Background: A key focus for dementia risk-reduction is the prevention of socio-demographic, lifestyle, and nutritional risk factors. High sodium intake is associated with hypertension and cardiovascular disease (both are linked to dementia), generating numerous recommendations for salt reduction to improve cardiovascular health.
Objective: This systematic review aimed to assess, in middle- and older-aged people, the relationship between dietary sodium intake and cognitive outcomes including cognitive function, risk of cognitive decline, or dementia.
Methods: Six databases (PubMed, EMBASE, CINAHL, Psych info, Web of Science, and Cochrane Library) were searched from inception to 1 March 2020. Data extraction included information on study design, population characteristics, sodium reduction strategy (trials) or assessment of dietary sodium intake (observational studies), measurement of cognitive function or dementia, and summary of main results. Risk-of-bias assessments were performed using the National Heart, Lung, and Blood Institute (NHLBI) assessment tool.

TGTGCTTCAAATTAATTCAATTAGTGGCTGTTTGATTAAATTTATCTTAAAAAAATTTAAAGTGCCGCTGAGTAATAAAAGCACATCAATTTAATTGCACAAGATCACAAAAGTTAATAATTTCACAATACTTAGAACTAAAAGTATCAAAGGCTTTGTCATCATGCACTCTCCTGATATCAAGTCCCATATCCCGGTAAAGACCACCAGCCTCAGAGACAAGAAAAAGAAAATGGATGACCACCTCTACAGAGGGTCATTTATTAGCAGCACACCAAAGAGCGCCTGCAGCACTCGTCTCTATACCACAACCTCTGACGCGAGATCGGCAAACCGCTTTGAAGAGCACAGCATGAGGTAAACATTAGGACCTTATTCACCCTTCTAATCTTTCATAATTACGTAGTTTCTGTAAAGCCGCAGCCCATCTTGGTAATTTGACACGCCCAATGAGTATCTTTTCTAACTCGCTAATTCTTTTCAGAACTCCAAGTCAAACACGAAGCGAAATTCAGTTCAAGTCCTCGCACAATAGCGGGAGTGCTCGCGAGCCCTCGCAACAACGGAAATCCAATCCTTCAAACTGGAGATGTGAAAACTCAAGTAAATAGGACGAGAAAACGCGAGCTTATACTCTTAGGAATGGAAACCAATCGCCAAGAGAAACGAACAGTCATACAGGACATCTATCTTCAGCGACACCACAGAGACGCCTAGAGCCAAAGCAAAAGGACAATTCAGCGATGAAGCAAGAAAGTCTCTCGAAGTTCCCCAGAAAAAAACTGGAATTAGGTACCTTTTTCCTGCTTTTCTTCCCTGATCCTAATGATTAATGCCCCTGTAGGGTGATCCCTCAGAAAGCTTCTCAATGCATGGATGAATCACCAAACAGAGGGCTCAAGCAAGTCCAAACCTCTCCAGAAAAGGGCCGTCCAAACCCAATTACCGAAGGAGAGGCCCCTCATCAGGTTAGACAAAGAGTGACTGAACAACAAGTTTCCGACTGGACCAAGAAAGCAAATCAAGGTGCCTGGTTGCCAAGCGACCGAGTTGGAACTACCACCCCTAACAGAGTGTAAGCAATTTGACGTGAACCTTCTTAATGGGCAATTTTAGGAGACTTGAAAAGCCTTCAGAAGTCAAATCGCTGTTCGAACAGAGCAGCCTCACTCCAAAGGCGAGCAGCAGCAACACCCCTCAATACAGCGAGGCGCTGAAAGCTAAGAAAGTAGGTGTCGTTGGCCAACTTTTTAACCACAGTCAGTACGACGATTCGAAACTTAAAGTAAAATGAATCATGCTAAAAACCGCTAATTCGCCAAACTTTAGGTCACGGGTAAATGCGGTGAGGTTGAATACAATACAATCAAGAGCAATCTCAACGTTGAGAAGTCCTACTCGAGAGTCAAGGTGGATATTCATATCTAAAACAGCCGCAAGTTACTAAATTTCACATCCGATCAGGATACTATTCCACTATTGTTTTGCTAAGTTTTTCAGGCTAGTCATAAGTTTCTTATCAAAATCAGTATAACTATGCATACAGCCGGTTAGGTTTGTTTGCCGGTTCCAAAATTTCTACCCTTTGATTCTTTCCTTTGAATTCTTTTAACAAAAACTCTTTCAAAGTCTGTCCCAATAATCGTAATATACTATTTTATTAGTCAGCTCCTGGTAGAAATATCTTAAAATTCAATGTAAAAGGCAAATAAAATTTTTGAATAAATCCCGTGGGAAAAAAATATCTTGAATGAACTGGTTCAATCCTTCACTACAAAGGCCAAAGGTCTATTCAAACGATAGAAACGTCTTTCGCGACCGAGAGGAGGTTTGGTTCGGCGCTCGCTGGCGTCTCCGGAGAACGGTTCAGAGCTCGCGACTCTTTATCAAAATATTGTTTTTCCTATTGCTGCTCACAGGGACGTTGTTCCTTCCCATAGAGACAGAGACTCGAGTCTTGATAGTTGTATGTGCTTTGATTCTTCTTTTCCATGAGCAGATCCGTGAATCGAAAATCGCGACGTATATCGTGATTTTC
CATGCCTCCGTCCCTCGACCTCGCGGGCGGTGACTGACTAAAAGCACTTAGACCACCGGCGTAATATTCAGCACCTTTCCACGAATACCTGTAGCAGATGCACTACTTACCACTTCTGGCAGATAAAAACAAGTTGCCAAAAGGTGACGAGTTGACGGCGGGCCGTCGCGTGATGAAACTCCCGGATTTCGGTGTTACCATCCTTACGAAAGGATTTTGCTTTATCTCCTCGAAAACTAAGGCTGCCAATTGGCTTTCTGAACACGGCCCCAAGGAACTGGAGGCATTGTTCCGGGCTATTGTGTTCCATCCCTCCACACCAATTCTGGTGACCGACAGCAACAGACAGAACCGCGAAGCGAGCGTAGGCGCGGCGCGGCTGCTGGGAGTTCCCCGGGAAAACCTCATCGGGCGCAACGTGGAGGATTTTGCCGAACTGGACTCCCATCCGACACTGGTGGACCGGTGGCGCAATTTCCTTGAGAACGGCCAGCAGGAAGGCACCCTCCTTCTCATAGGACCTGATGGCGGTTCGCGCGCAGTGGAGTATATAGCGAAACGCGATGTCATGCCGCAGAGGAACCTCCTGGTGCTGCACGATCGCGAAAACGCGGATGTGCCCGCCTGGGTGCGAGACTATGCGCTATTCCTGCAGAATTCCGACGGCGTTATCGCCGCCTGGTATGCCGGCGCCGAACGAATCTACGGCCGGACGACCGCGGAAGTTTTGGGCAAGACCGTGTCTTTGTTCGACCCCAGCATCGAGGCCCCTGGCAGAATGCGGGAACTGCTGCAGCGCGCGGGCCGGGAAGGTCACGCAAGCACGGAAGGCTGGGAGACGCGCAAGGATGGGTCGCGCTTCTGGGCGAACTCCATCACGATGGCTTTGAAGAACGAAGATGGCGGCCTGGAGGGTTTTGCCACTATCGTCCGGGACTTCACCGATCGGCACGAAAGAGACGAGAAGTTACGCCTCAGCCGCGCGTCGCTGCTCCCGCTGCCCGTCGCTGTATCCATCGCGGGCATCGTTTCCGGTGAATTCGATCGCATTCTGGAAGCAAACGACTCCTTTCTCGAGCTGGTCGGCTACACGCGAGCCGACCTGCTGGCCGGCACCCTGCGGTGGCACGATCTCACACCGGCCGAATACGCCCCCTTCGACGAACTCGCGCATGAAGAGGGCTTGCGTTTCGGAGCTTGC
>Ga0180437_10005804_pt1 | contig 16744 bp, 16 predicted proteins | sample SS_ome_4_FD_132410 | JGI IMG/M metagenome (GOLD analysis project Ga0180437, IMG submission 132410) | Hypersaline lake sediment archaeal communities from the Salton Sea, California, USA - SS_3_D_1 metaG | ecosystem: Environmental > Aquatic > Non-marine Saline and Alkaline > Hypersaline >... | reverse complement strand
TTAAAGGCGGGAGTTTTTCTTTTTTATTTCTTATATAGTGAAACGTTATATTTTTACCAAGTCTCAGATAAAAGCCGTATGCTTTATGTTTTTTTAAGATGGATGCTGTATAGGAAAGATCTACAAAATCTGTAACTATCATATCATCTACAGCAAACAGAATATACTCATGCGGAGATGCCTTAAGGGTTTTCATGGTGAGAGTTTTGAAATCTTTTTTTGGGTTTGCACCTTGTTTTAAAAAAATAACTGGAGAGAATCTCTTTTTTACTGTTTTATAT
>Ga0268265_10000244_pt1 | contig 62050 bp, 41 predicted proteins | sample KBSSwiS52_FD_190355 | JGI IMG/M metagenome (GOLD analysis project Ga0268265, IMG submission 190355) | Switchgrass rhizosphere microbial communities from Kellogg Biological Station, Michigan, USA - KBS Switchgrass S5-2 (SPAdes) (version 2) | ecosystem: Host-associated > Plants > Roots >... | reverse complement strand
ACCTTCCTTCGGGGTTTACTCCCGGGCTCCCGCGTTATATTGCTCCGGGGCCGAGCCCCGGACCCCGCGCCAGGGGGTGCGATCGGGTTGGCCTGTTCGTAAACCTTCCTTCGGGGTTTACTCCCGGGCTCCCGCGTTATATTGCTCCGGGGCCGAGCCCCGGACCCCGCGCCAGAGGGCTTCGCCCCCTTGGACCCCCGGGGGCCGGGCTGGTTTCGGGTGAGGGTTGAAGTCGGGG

Results: Fifteen studies met the inclusion criteria including one clinical trial, six cohorts, and eight cross-sectional studies. Studies reported mixed associations between sodium levels and cognition. Results from the only clinical trial showed that a lower sodium intake was associated with improved cognition over six months. In analysis restricted to only high-quality studies, three out of four studies found that higher sodium intake was associated with impaired cognitive function.
Conclusion: There is some evidence that high salt intake is associated with poor cognition. However, findings are mixed, likely due to poor methodological quality, and heterogeneous dietary, analytical, and cognitive assessment methods and design of the studies. Reduced sodium intake may be a potential target for intervention. High quality prospective studies and clinical trials are needed.
Keywords: Cognitive dysfunction; dementia; salt; sodium; systematic review.